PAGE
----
By ALAN J. ORTBALS
In 2016, the Carpenters Regional Council of St. Louis and Kansas City had its best year since 2007.
“It was a good year across the Carpenters Union,” said Albert Bond Jr., the union’s executive secretary-treasurer. “We put people back to work; our man-hours picked up; our contractors were busy; commercial construction, residential construction, carpentry, floor covering; every facet of our businesses and the members that we represent were all busy.”
Bond said his members logged 24 million man-hours in 2016 compared to just 17 million man-hours during the recession.
And the future looks strong as well. Bond pointed to multiple, large projects that will begin construction in the near future: the NGA, Ballpark Village, Cupples X, the new Centene headquarters, the new Saint Louis University hospital and the recently announced One Hundred on Kingshighway near the Chase Hotel.
If the Carpenters union has one problem amid all the prosperity, it’s partly due to the strong construction demand.
“We’ve got a double whammy,” Bond said. “We lost a couple generations of apprentices during the depression. We had members leave to go find work. They had to feed their families and they had to make some money, so they went to other fields. Then there’s the baby boom retirement,” Bond added. “As fast as we’re bringing them in, we’re losing them to retirements.”
Bond said that they are having a difficult time recruiting young people out of high school. Parents want their kids to go to college but that’s not working out well for some of them. Some, he said, are trading in the white collar for a carpenter’s tool belt. The average age of their apprentices is about 28 and they are seeing more and more of them with bachelor degrees.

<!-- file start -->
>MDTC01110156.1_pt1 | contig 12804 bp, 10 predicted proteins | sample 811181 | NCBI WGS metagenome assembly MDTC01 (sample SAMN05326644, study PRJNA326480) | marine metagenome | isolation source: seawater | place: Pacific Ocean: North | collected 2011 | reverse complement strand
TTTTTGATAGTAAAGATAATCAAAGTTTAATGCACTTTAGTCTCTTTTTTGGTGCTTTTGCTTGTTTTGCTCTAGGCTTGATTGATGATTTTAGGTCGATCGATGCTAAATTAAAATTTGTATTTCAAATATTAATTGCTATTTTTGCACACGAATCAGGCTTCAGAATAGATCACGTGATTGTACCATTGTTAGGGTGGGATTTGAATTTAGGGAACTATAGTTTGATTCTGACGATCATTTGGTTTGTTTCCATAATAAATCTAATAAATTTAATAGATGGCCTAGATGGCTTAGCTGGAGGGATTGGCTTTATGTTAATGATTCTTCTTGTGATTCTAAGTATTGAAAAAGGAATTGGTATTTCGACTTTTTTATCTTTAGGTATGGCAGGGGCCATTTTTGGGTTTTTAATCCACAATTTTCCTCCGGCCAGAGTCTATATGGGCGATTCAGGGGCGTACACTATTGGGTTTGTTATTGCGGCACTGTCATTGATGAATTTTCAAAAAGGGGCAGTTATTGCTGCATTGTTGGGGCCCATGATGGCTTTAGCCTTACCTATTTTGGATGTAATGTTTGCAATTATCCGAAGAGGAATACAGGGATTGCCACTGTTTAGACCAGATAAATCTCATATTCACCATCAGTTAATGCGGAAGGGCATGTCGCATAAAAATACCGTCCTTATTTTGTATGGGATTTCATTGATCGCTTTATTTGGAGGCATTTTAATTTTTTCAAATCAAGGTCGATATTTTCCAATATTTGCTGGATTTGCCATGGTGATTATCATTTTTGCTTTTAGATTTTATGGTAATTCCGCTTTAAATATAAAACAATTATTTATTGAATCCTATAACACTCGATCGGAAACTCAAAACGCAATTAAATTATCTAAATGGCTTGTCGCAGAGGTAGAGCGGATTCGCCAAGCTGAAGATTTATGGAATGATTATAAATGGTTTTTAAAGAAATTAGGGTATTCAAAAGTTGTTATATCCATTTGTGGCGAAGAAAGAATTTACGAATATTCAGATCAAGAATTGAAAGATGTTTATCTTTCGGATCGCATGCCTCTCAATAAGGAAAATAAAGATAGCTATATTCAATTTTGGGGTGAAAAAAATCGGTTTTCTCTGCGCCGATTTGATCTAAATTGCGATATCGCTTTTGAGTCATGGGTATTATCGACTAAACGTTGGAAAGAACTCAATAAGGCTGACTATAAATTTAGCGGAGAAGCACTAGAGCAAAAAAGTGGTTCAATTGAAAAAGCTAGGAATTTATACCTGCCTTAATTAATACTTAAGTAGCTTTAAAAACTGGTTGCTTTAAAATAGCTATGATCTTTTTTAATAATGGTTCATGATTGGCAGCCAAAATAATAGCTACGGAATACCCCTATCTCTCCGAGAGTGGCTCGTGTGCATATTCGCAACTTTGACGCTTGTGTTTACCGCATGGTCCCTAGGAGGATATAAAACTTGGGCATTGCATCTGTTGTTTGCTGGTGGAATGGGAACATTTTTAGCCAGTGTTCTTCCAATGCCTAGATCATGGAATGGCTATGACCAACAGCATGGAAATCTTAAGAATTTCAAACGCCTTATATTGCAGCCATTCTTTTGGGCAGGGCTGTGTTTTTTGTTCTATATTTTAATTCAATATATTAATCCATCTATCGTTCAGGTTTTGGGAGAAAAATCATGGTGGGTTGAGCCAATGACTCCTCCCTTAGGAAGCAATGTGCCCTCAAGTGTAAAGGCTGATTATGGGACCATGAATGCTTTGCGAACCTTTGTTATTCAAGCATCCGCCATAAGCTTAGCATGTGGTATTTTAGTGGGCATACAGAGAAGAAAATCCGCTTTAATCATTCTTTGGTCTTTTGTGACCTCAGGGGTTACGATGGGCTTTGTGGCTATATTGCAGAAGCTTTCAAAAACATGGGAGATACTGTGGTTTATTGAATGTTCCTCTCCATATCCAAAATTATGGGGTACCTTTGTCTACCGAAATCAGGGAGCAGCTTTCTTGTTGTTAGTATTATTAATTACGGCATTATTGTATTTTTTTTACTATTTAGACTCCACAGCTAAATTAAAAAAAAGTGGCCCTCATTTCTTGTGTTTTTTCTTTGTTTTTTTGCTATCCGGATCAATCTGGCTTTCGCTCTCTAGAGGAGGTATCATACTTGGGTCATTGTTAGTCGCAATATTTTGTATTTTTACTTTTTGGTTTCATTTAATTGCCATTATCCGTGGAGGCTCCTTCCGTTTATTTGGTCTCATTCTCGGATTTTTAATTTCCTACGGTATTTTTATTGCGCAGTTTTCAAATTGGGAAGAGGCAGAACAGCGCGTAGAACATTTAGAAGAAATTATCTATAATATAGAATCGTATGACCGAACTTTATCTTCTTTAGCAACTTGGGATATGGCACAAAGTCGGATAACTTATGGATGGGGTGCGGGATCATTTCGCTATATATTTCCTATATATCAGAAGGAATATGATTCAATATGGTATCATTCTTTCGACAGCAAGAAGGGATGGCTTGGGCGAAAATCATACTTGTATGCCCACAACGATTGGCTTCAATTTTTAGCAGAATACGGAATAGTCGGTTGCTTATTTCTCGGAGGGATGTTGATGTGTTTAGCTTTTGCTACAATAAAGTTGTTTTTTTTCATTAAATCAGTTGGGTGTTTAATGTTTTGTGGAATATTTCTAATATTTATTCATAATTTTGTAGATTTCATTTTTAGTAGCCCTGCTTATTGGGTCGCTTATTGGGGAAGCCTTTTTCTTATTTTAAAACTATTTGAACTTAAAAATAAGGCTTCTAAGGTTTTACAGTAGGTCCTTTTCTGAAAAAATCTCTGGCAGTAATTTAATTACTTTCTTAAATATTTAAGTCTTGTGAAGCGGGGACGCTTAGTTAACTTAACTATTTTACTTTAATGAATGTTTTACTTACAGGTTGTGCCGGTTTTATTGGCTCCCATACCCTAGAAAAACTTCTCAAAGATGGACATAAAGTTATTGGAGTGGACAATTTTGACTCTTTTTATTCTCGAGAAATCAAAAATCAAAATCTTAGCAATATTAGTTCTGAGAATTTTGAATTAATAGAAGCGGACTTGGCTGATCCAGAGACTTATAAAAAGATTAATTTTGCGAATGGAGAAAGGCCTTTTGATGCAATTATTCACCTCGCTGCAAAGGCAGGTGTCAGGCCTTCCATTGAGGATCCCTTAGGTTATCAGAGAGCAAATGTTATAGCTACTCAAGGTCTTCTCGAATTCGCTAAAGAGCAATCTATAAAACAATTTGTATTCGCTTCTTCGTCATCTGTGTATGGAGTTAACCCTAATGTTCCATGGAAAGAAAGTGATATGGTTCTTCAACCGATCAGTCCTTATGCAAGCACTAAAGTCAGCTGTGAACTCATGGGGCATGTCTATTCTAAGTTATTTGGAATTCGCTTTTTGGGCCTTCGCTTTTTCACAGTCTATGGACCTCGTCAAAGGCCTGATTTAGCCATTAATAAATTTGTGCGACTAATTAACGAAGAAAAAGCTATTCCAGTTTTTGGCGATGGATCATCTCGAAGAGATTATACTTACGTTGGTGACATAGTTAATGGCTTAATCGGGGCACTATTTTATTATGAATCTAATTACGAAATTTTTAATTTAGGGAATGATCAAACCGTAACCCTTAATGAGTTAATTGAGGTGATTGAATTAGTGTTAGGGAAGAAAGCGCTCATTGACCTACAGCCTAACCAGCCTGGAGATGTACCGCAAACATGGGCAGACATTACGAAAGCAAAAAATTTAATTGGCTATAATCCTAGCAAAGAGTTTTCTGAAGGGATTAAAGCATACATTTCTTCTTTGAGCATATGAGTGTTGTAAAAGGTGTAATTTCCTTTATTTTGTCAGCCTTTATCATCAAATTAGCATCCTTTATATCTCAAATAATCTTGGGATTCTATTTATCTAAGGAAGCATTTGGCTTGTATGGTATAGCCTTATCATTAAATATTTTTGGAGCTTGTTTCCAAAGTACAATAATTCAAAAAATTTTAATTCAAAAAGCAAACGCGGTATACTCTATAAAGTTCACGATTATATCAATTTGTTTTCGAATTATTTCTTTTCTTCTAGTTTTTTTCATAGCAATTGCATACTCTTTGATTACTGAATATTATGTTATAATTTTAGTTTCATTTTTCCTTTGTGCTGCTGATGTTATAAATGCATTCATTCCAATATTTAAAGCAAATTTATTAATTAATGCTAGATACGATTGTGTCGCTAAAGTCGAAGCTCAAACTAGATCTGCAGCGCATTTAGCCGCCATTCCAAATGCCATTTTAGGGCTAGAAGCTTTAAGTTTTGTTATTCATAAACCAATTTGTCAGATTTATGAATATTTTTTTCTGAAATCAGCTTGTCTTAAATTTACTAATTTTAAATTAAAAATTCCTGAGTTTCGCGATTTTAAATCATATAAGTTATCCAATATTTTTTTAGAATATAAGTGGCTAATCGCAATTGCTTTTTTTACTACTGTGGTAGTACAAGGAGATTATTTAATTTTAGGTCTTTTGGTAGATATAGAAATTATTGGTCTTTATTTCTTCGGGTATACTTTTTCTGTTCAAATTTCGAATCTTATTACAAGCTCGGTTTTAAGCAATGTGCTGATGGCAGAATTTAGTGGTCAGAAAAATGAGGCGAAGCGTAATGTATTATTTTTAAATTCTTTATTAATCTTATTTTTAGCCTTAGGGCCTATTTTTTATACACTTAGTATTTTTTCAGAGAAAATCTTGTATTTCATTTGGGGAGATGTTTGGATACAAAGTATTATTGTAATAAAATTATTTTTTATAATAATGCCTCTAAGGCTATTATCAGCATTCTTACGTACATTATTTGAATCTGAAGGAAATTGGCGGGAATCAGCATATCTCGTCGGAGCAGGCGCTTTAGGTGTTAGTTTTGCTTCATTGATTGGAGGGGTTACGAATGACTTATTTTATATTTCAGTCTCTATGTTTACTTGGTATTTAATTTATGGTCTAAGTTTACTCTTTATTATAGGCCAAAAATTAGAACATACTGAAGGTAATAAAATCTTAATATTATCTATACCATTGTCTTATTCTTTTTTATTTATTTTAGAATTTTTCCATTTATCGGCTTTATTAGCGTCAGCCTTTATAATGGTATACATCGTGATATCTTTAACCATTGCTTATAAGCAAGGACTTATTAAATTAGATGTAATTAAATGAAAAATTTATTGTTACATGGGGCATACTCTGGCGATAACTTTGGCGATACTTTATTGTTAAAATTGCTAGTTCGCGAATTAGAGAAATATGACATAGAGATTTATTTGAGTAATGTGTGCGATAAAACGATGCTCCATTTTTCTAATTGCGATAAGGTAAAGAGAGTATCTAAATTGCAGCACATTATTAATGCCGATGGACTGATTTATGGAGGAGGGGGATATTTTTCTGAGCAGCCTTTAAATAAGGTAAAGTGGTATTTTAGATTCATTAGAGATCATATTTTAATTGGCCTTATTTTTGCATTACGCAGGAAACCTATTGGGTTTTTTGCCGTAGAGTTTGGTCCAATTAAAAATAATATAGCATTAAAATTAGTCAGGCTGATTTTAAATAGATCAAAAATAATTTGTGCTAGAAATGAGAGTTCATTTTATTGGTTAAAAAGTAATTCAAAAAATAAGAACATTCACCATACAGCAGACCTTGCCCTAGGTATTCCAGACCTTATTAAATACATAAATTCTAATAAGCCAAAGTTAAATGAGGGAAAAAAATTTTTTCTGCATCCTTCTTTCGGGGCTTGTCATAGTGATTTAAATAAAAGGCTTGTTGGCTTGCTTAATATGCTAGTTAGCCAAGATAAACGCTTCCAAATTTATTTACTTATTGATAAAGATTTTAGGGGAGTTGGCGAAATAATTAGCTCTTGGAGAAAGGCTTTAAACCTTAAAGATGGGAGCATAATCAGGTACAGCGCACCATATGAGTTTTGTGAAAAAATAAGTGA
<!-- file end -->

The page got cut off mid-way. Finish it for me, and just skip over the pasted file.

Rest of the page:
“There’s a need for those guys with an education because there are so many ways that you can go in construction,” said Bond. “You can become a project manager, a foreman, a superintendent, maybe an owner or a vice president of a company. We are definitely in the market for young men and women to come into the trades.”
The fight against Right to Work is expected to intensify in 2017. With control of both houses of the legislature and the governor’s mansion, legislation is expected to pass quickly in the spring session. Missouri AFL-CIO president Mike Louis has announced a campaign to take the issue to the electorate with a referendum to amend the state constitution to put the issue to bed once and for all. Bond said the Carpenters union will stand in strong support.
“I just don’t understand why attacking working families is good for the state of Missouri or Illinois,” Bond said.
By ALAN J. ORTBALS